Heart Health: What a Mid-Michigan Family’s Experience Tells Us About Being Prepared

This guest post is from Diane Fong, executive director of the Michigan CardioVascular Institute Foundation and a member of Blue Cross Blue Shield of Michigan’s Central Michigan Advisory Council.

In the middle of the night, 10-year-old Maddie Owens had what was believed to be a seizure. Later in the morning, Maddie’s father, Ron, heard her fall out of bed and ran to her room.

Maddie was not having another seizure… she was in sudden cardiac arrest. Sudden cardiac arrest is when the heart suddenly and unexpectedly stops beating. It is not a heart attack. Rather, it is an arrhythmia — a problem with the heart’s electrical system.

Maddie’s life was literally in her father’s hands. Ron immediately called 911 and began CPR. His quick actions kept his daughter alive until paramedics arrived and defibrillated, or shocked, her heart multiple times. Thankfully, Maddie has made a full recovery.

Grim Statistics

Not everyone is as lucky. Less than 8 percent of the people who suffer cardiac arrest outside of a hospital survive. Approximately 300,000 people will die from SCA this year. Many victims have no prior history of heart disease and are stricken without warning.

The statistics are startling, but there is hope. Sudden cardiac death is reversible in most people if the heart is defibrillated within a few minutes with an electrical shock, also known as defibrillation, to restore a normal heartbeat. When coupled with cardiopulmonary resuscitation, chances for survival double or even triple.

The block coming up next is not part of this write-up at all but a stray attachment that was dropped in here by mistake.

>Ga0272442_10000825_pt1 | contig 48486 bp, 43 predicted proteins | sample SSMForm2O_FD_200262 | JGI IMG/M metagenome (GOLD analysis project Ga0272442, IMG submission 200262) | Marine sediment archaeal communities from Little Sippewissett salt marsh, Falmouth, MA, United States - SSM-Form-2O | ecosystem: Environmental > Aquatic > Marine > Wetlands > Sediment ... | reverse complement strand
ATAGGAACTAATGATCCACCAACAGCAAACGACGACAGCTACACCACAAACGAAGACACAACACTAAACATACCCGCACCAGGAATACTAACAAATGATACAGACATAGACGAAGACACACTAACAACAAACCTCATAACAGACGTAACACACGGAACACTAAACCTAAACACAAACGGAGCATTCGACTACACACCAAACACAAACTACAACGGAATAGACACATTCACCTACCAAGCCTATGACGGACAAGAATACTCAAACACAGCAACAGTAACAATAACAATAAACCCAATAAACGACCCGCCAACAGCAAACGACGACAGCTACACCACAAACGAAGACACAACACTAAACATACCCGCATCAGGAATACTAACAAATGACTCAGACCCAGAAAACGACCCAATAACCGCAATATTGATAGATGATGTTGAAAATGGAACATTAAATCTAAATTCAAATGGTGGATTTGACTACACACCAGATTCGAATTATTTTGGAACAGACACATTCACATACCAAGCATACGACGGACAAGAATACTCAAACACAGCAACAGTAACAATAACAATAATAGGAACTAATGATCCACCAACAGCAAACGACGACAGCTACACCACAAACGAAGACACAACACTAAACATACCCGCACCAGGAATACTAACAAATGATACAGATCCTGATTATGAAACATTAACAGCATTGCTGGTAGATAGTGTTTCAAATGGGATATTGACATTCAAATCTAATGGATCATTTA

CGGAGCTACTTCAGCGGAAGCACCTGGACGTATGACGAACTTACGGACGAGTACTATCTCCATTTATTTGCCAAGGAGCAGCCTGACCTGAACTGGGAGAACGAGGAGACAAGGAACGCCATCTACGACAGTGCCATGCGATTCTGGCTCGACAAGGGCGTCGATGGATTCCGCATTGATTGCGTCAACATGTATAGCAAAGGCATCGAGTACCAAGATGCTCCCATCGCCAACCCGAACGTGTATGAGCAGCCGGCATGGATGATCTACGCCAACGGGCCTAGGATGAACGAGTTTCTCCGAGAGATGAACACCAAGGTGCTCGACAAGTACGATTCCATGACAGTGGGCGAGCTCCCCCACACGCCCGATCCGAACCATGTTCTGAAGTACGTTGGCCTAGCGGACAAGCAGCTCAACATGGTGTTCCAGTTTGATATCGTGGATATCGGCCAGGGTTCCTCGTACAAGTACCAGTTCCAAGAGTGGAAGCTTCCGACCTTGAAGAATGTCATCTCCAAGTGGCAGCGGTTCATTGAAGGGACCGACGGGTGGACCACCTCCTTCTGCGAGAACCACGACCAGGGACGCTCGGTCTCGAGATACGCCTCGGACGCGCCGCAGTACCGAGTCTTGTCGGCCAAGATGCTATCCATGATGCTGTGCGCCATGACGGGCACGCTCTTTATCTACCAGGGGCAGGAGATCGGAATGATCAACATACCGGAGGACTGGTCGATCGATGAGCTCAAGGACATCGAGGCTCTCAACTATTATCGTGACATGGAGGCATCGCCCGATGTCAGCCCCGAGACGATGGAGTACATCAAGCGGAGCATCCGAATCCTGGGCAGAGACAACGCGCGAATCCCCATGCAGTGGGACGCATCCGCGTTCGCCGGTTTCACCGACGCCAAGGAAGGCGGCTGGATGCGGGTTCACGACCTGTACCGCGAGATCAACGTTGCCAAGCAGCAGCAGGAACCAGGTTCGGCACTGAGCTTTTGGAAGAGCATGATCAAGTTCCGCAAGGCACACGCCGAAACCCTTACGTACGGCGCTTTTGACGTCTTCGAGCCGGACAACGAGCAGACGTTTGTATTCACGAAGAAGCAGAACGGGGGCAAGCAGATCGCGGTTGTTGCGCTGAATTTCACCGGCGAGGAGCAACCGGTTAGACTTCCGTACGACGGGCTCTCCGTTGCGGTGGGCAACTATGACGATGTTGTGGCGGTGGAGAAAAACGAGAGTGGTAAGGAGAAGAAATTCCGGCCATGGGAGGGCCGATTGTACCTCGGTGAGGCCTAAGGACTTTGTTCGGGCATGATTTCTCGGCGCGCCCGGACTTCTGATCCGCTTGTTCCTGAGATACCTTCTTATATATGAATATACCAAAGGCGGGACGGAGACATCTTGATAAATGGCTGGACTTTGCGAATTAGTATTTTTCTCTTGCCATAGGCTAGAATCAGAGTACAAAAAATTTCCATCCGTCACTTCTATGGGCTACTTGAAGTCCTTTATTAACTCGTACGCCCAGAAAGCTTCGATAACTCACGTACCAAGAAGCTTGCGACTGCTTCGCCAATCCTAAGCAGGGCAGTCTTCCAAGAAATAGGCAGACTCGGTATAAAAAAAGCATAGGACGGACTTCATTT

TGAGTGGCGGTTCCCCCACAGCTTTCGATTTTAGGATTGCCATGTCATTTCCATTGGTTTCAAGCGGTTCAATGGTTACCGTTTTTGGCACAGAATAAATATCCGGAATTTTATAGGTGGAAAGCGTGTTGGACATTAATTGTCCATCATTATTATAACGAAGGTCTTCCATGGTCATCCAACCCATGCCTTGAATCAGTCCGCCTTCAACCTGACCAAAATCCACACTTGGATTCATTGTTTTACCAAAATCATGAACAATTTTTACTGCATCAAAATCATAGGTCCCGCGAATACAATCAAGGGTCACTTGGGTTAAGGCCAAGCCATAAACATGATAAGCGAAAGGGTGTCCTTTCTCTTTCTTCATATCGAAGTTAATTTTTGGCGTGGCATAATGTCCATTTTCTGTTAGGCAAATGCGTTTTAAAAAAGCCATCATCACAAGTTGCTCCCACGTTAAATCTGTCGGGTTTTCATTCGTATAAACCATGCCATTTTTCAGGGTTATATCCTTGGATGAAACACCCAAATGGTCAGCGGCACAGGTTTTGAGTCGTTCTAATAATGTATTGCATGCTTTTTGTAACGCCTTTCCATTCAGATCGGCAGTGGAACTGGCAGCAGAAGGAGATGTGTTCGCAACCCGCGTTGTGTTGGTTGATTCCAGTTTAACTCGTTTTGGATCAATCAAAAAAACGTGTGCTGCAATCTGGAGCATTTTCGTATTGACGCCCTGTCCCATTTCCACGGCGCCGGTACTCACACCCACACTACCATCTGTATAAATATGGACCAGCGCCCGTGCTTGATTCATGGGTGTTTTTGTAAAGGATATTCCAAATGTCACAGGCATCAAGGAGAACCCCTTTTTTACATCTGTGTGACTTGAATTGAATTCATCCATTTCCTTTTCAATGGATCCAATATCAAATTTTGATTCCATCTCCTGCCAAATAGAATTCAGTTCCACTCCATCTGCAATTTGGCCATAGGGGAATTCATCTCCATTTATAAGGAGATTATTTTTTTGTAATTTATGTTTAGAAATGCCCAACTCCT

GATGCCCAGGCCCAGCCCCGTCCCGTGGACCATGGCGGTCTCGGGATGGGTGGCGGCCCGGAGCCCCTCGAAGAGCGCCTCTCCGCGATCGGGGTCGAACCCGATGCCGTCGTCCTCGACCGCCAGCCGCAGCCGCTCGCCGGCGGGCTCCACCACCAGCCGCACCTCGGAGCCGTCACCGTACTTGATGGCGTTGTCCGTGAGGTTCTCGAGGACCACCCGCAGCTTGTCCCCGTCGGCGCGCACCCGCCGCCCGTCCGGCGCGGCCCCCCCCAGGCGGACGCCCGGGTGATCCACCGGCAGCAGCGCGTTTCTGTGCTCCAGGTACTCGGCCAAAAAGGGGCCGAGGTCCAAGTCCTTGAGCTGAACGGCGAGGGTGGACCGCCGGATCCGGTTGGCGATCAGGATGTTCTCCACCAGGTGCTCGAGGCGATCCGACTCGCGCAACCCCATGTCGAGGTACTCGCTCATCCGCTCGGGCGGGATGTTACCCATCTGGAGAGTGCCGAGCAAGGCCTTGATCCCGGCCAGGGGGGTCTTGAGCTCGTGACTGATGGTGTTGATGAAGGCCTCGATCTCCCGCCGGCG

The key to survival is beginning CPR immediately and quick access to an automated external defibrillator (AED). If defibrillation is delayed more than 10 minutes, death is almost certain.

The Michigan CardioVascular Institute Foundation hosts an annual charity hockey game in January called Shocks and Saves to:

  • Educate the public about heart disease, especially sudden cardiac arrest
  • Strengthen our region’s response to cardiac emergencies by creating a “community of first responders,” people like you and me, who are trained in CPR and have access to automated external defibrillators.

Through the community’s support of the event, we’ve placed 80 AEDs throughout mid-Michigan. We have hosted a variety of free CPR blitzes throughout the Great Lakes Bay Region at schools, workplaces and churches, training well over 500 people in CPR. We have also provided two seminars on sudden cardiac arrest in student athletes.

Ron and Bridget Owens, who openly share their story about their daughter, encourage others to learn CPR. “When the unthinkable happens, you need to know what to do. Learn CPR. You never know whose life you will save,” Bridget says.

Call to Action

Every 25 seconds…the clock is ticking…the risk is real…this is a call to action.

You can answer the call by:

  • Learning CPR
  • Being aware of where AEDs are located when out in public
  • Educating yourself on heart health issues.
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